"I think making a guy miss just because I feel like they don't expect that from me a lot of times," Burkhead explained. "But growing up I always took good pride in that. Just my quickness, my ability to make my guy miss."

MR. VERSATILITY
Part of what makes Burkhead's signing so interesting is that he doesn't fit tightly into the definition of either "big back" or "sub back." He seems somewhat like a larger version of Lewis -- an all-purpose runner who he can be used in a variety of packages and deployed in a variety of positions.

Burkhead has run out of the I-formation and the shotgun. He's caught the ball out of the backfield and lined up as a receiver, where he spent most of Cinci's 2014 Divisional Round game against the Colts. He caught three passes that day for 34 yards and ran a reverse for a gain of 23. 

"He has tremendous short-area quickness," then-Bengals offensive coordinator Hue Jackson said during training camp two years ago. "His 10-yard times were off the charts; his three-cone was off the charts. He's very talented [as a receiver]."

However Burkhead is used, he'll very likely continue to see time as a contributor in the kicking game. Not only does he have a wealth of experience when it comes to covering kicks, but he's served as a kick-returner in the past as well.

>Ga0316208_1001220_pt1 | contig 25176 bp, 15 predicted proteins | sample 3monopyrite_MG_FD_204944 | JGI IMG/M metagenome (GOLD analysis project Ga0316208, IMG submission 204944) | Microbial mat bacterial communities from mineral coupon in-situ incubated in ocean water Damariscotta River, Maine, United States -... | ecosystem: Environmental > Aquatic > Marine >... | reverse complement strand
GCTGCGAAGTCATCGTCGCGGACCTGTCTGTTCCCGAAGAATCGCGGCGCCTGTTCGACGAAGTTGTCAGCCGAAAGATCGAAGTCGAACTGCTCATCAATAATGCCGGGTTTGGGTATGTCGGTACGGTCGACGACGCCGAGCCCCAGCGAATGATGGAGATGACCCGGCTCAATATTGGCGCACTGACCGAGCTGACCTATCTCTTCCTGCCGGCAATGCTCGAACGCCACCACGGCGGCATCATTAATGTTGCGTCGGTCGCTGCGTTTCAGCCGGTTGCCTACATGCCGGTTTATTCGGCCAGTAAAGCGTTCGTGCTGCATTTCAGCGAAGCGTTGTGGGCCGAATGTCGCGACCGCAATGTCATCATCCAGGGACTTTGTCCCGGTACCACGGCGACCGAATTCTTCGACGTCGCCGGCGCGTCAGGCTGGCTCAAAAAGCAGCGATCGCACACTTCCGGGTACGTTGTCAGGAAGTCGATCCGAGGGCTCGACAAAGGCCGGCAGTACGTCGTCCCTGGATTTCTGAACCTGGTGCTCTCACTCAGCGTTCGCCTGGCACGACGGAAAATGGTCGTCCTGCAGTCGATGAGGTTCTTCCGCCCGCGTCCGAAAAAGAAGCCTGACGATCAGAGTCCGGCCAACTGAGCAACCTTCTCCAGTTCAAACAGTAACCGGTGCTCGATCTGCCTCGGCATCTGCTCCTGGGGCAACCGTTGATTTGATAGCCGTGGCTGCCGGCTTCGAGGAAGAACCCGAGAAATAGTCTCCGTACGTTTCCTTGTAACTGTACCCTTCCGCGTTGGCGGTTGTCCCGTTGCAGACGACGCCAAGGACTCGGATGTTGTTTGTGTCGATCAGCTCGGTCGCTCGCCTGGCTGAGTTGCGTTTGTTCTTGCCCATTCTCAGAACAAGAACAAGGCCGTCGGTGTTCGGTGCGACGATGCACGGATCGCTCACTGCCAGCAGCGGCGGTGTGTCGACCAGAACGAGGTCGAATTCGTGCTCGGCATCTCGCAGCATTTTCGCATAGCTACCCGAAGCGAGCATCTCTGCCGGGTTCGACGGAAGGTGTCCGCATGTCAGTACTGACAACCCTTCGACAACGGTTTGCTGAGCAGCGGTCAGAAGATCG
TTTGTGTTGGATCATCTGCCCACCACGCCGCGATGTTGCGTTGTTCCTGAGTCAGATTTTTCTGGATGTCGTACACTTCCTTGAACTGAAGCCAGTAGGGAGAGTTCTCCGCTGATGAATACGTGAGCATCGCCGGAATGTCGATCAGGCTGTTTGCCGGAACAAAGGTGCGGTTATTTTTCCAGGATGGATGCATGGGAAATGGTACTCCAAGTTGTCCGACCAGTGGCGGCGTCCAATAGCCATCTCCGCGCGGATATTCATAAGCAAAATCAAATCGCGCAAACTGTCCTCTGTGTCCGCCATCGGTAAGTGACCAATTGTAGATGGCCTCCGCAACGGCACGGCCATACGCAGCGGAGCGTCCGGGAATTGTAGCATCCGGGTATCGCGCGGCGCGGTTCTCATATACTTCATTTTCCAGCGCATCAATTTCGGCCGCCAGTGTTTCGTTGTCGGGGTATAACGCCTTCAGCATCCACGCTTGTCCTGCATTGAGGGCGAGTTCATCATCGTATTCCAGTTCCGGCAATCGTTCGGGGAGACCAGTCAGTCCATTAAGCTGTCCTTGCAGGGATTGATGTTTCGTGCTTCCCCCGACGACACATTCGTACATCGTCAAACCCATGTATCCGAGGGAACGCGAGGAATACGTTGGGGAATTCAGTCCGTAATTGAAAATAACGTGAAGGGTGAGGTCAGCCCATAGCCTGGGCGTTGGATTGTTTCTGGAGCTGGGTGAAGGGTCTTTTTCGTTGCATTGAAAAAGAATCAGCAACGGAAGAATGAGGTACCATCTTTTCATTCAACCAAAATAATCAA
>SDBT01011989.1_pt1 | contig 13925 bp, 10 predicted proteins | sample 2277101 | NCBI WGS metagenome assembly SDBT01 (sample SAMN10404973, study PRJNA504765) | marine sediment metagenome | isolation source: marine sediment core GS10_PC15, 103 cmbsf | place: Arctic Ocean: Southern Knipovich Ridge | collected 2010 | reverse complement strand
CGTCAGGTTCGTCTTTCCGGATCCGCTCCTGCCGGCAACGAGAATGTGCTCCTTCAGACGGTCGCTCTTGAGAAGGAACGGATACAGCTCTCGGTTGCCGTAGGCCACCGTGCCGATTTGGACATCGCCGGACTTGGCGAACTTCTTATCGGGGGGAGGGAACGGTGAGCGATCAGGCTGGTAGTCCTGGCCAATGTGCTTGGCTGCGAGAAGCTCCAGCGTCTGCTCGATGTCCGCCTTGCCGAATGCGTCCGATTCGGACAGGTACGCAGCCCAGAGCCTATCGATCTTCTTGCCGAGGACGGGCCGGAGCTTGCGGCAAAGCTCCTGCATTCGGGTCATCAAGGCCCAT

So to recap: Running back...receiver...special-teamer.

Sure sounds like someone Belichick would be willing to invest in.

Ohio State LB on Belichick: 'When you first meet him, you're scared'

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Ohio State LB on Belichick: 'When you first meet him, you're scared'

Even for some of the nation's top athletes, confident 20-somethings with the rest of their (perhaps very lucrative) lives ahead of them, there's a feeling you just can't shake when Bill Belichick walks into the room. 

"When you first meet him, you're scared," said Ohio State linebacker Raekwon McMillan, per WBZ. "He's quizzing you. It's like a little test. But after you get done with the test, the quiz or whatever, drawing up the defense, it's pretty cool. They're real down to earth people. Really cool."

Belichick was spotted at Ohio State's pro day getting a closer look at McMillan and his teammates on Thursday. He then headed off to Ann Arbor, Michigan for the Wolverines showcase Friday.

During various scouting trips across the country, the Patriots appear to be showing significant interest in the incoming class of linebackers. Belichick spent some extra time with Vanderbilt's Zach Cunningham -- who's projected to be a first-rounder -- at his pro day. The team reportedly scheduled a meeting with a speedy linebacker from Cincinnati. And Matt Patricia caught up with Notre Dame linebacker James Onwualu once his workouts finished up on Thursday. 

As for McMillan, the 6-2, 240-pounder was a second-team All-American and a first-team All-Big Ten choice. He's instinctive, but there's some question as to whether or not he has the strength to hold up inside at the next level.